Sunday, July 31, 2011

Streetwise New York: A New Spin on NYC Tours

Double decker busses, groups of 40, Japanese tourists, matching yellow t-shirts, a leader holding a flag. These are the images I think of when I hear the word tour.

I recently took a tour with Streetwise New York Tours and it was unlike any tour I have taken before. Gone were the iconic images of the Statue of Liberty and Empire State Building. Instead, the particular tour I took, the Immigrant NY, Old and New tour started off in the Lower East Side of Manhattan and ended up in Jackson Heights, Queens.

Family owned Economy Candy store since 1937

New York City is rich with history. As a tourist, most people who visit want to see the sights, famous landmarks, and all things glorified in the movies. As a resident, many go on with their daily lives taking their surroundings for granted and never question how things came to be.

Imagine NYC in the 1930's. How about the turn of the century? Difficult? Streetwise helps you envision it. In fact, the tour is like stepping into a time machine. It is easy to picture what life was like back then through the tour guide's vivid storytelling and descriptive facts about the different NYC neighborhoods. It is even more fascinating as connections are made to current events and the state of the city today. Everything is built on a foundation and is a reflection of the past. 

Jarmulowsky Bank Building at Canal and Orchard Street
The tour consists of a lot of walking and is offered in two versions. My group of friends opted for a full day tour. Approximately six hours, our tour stretched even longer as we incorporated an authentic Henan cuisine lunch break at Uncle Zhou in Elmhurst, Queens. Elmhurst is famous for Asian cuisine and since our group consisted of food bloggers and world travelers, we took the opportunity to soak in the neighborhood even more so.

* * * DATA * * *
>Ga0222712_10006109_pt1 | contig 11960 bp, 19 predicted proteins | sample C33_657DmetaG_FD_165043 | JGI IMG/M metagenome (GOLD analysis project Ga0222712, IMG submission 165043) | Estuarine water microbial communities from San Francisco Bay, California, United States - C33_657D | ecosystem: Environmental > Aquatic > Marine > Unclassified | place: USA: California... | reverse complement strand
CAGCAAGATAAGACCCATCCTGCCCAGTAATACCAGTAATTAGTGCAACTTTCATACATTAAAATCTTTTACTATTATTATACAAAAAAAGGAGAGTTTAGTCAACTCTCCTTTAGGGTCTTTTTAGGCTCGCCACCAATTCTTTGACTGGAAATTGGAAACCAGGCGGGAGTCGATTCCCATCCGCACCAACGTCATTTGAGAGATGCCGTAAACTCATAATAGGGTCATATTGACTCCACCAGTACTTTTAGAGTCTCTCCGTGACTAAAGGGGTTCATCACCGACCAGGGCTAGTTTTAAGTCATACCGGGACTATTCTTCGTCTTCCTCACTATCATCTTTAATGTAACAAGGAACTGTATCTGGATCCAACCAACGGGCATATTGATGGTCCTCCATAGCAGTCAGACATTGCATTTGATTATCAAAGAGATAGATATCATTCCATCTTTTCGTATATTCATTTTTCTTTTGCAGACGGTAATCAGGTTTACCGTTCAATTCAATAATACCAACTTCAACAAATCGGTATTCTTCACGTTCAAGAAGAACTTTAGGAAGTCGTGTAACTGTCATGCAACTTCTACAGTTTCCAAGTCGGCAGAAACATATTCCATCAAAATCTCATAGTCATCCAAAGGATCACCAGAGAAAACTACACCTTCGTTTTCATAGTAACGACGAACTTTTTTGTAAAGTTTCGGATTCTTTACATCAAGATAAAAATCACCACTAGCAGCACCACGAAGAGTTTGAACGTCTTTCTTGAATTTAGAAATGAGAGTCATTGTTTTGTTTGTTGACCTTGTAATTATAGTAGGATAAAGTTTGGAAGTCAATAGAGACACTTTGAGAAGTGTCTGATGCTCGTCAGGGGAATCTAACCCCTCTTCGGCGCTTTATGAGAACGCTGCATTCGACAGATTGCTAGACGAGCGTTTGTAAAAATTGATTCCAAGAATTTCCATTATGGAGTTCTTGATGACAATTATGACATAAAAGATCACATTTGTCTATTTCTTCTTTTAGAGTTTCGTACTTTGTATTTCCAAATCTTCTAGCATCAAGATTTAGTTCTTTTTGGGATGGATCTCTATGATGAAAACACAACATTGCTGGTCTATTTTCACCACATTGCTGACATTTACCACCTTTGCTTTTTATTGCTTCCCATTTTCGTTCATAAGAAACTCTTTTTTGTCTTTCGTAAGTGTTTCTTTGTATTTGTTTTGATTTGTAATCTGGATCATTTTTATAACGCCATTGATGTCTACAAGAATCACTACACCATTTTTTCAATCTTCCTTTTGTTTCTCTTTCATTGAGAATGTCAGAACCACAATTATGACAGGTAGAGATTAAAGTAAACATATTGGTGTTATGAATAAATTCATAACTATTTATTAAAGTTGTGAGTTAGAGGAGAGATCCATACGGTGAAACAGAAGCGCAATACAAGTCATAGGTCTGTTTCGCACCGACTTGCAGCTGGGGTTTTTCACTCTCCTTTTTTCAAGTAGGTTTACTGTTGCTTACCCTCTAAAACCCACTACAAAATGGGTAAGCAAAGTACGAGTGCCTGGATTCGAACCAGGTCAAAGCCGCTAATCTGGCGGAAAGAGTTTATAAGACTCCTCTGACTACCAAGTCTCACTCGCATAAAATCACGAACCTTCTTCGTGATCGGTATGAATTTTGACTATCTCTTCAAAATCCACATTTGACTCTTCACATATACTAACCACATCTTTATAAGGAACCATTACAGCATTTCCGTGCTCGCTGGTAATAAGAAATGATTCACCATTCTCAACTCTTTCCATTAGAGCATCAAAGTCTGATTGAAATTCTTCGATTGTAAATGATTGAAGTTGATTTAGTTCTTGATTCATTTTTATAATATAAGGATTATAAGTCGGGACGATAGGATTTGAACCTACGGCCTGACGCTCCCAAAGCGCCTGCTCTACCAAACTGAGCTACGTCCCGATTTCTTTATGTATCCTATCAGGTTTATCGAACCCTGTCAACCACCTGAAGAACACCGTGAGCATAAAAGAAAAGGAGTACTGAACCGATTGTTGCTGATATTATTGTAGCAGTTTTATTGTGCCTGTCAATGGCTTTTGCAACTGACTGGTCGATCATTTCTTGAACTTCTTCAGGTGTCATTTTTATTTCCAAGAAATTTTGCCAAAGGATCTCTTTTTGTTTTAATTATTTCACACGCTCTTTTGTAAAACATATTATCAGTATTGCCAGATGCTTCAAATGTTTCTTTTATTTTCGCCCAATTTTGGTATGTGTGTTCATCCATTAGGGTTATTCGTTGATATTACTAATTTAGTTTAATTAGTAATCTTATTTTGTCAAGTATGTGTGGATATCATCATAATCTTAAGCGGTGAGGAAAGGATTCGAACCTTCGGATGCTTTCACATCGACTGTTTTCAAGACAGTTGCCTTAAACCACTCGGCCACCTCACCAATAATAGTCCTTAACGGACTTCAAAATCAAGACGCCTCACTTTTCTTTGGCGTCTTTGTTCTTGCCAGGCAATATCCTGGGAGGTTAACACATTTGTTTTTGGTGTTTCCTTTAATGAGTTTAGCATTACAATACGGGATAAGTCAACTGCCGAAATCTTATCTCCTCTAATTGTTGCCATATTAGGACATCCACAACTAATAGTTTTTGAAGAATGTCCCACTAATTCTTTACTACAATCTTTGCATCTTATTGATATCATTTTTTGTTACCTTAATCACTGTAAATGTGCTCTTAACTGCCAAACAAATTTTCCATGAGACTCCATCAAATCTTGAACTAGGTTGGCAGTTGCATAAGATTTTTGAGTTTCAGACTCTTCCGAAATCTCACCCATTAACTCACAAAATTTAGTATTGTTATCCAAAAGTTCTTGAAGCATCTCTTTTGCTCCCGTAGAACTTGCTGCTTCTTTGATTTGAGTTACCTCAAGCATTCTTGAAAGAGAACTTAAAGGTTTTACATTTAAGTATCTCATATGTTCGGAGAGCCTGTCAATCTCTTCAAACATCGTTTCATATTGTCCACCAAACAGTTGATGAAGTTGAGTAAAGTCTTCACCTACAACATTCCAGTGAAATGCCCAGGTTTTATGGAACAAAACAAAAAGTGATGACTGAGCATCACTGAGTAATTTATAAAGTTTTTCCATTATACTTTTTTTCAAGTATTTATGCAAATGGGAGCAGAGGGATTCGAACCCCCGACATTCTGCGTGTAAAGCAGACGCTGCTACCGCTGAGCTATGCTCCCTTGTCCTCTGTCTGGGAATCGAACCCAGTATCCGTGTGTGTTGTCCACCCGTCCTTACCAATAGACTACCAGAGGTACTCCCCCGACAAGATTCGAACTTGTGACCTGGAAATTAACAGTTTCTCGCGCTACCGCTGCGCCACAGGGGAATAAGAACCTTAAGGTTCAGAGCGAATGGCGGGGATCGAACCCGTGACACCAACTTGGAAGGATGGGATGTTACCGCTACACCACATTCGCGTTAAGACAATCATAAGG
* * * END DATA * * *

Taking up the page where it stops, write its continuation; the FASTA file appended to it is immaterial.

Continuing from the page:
The immigrant tour is meant to take you on a journey of decades and explore the trials and evolvement of life of immigrants in New York. The tour is tailored to each group based on group knowledge of immigrant history and New York urban beginnings. Our group, especially talkative and inquisitive, pushed the envelope further by telling our own stories and personal experiences in regards to family history, living in Queens, and finding our way through New York.

From the Lower East Side tenements, places of worship and the Essex Street Market to street vendors in Corona, housing units in Elmhurst and the Indian demographic in Jackson Heights, the tour explores landmarks, secrets of the city, and all that is relevant in regards to immigrant historical context. I was enlightened to learn about the synagogue on Eldridge Street I always wondered about, intrigued by the underground tunnels in Chinatown, and excited to try a raspado from a street vendor on Roosevelt Avenue.

Museum at Eldridge Street
The immigrant tour was informative, insightful, thought provoking, and interactive. It definitely is of a different pace from a typical NYC tour geared towards tourists. Those familiar with the books "Not For Tourists" would agree this is a tour that is so much more than an all inclusive pass to museums and buildings. This is a tour of the real New York. Don't believe me? I'll ask you how you feel when Streetwise takes you on the Chinatown van into Queens. Those who hang in there until the final hour of the tour will definitely leave with a little more street credibility.

Streetwise Logo Credit:

Streetwise New York
(347) 327-6063

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